May 16, 2013 | Unregistered Commenterpikkewyntjie

Most of the cake decorators at the local supermarkets don't speak English, and I get the feeling they don't READ it either.

May 16, 2013 | Unregistered Commenterbadkitty

I love me some whore cake.

May 16, 2013 | Unregistered CommenterThatDeborahGirl

There are some clues: The cake seems oddly truncated on the left, but it appears to be intended to be an open book. Each line is capitalized, and the only punctuation is what appears to be an ending exclamation point.

All in all, I'd have to go with the theory of a non-English speaker who reproduced the note on the order form as verse without having any idea what it meant. The sort of person who could say with great urgency, "My hovercraft is full of eels!" and expect you to know what they're talking about. The sort of person who could reproduce a catalog cake featuring a cartoon fireperson and write in script, "Good Luck in China," such that the 'L' closely resembles an 'S', and credibly claim innocence as to the implications of same (not to mention the 'fire hose').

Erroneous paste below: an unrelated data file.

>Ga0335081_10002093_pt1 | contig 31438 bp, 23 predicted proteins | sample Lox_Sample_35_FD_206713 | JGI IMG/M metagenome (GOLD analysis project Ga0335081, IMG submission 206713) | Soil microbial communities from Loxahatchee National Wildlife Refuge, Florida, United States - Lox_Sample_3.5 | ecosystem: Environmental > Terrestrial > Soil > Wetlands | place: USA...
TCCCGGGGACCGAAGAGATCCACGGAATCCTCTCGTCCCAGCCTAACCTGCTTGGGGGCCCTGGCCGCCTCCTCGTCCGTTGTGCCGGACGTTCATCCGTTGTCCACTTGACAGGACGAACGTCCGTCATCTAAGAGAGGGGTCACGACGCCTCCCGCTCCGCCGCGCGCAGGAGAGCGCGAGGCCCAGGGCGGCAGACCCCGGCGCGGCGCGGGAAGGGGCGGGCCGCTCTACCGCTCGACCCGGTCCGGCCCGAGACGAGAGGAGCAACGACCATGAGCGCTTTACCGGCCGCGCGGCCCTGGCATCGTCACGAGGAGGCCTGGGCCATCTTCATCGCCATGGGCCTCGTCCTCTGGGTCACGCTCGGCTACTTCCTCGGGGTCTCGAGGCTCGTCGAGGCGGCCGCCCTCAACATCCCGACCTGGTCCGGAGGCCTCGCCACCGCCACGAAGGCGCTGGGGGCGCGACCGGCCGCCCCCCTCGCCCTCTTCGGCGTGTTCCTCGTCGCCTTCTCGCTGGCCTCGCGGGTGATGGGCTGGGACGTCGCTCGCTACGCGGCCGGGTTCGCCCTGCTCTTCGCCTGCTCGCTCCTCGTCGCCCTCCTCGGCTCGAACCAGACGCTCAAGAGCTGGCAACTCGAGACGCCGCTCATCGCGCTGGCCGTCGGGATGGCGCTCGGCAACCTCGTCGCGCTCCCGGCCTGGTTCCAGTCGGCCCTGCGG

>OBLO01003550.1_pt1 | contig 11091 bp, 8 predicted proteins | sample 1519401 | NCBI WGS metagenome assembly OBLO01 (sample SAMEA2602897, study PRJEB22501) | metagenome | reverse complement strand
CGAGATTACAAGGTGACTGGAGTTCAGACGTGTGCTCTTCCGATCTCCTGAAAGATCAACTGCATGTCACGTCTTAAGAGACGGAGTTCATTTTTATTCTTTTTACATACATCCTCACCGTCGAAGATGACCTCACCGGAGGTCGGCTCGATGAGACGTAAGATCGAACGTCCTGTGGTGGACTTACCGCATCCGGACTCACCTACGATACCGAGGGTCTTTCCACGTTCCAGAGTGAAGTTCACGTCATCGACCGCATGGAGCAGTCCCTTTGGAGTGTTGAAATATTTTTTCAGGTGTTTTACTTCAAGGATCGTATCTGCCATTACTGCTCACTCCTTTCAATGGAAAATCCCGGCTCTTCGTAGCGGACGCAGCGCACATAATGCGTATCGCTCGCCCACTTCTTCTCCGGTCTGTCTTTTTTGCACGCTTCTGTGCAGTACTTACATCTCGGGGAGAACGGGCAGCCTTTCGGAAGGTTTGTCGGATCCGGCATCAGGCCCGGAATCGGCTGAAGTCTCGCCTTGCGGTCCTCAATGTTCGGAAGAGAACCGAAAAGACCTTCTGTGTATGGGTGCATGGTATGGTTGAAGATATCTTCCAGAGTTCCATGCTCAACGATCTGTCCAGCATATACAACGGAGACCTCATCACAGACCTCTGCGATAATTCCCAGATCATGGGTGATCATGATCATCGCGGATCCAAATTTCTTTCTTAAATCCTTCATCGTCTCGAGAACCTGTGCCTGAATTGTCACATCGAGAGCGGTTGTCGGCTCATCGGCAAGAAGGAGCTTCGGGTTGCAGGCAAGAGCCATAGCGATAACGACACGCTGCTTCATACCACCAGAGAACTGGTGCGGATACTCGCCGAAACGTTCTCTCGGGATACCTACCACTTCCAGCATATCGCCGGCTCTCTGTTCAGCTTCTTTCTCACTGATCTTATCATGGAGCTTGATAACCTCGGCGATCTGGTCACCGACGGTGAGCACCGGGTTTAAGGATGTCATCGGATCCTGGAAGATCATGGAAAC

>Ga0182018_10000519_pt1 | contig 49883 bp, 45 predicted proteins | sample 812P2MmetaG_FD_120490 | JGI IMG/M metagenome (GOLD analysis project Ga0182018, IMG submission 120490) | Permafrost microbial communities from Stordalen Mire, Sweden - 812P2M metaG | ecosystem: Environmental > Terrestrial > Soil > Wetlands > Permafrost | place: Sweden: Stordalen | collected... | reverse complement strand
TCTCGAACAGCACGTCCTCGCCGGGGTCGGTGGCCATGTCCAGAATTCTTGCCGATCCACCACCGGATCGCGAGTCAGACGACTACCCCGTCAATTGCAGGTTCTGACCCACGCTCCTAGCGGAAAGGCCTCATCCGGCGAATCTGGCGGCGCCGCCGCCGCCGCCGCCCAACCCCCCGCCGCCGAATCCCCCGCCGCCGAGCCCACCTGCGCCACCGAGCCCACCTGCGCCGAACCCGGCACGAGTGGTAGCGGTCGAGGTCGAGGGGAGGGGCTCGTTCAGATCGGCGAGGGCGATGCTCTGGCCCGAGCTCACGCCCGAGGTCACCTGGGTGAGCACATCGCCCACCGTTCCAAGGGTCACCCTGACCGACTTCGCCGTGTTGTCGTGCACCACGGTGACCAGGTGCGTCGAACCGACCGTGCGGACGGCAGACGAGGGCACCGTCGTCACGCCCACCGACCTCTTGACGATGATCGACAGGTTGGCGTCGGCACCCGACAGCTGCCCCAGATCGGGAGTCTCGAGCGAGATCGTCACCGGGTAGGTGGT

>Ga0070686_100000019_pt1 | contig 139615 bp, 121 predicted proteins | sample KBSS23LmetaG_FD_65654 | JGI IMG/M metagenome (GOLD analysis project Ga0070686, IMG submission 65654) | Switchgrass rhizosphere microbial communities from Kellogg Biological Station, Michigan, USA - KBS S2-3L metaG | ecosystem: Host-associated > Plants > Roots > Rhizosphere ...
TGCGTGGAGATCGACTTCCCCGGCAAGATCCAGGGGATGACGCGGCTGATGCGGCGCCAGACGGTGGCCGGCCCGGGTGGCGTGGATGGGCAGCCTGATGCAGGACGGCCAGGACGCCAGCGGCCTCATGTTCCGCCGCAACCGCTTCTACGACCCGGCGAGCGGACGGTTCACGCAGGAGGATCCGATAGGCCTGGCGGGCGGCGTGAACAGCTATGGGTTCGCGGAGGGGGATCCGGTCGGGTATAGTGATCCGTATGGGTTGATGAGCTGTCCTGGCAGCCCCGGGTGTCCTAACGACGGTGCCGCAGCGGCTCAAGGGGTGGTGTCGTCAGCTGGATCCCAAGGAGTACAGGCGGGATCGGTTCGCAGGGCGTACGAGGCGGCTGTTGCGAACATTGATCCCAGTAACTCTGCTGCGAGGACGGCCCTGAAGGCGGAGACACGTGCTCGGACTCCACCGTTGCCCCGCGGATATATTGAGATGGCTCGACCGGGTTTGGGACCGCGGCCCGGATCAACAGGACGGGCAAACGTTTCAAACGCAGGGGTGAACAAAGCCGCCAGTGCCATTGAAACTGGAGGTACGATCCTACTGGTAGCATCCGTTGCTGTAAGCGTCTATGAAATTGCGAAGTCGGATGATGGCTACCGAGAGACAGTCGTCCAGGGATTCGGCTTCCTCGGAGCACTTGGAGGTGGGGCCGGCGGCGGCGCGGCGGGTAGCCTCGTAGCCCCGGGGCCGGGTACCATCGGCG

May 16, 2013 | Unregistered CommenterCraig

@mel: Would that it were true. I love the way your brain works.

Aimed in the general direction of WA: (hugs)

@Haiku Joy: Has the Superman-esque baby shuttle landed safely? Hello? Oh, well. She must be out of communication range on the dark side of the moon.

May 16, 2013 | Unregistered CommenterJust Andrea

@ Bob:

Did you go onto google translate for that, or are you a German speaker?

May 16, 2013 | Unregistered CommenterJamie

I wonder if these wrecks come from new immigrants that do not speak English. There is no other scientifically plausible explanation.

May 16, 2013 | Unregistered CommenterKat

@Esty: you’re welcome, and good luck!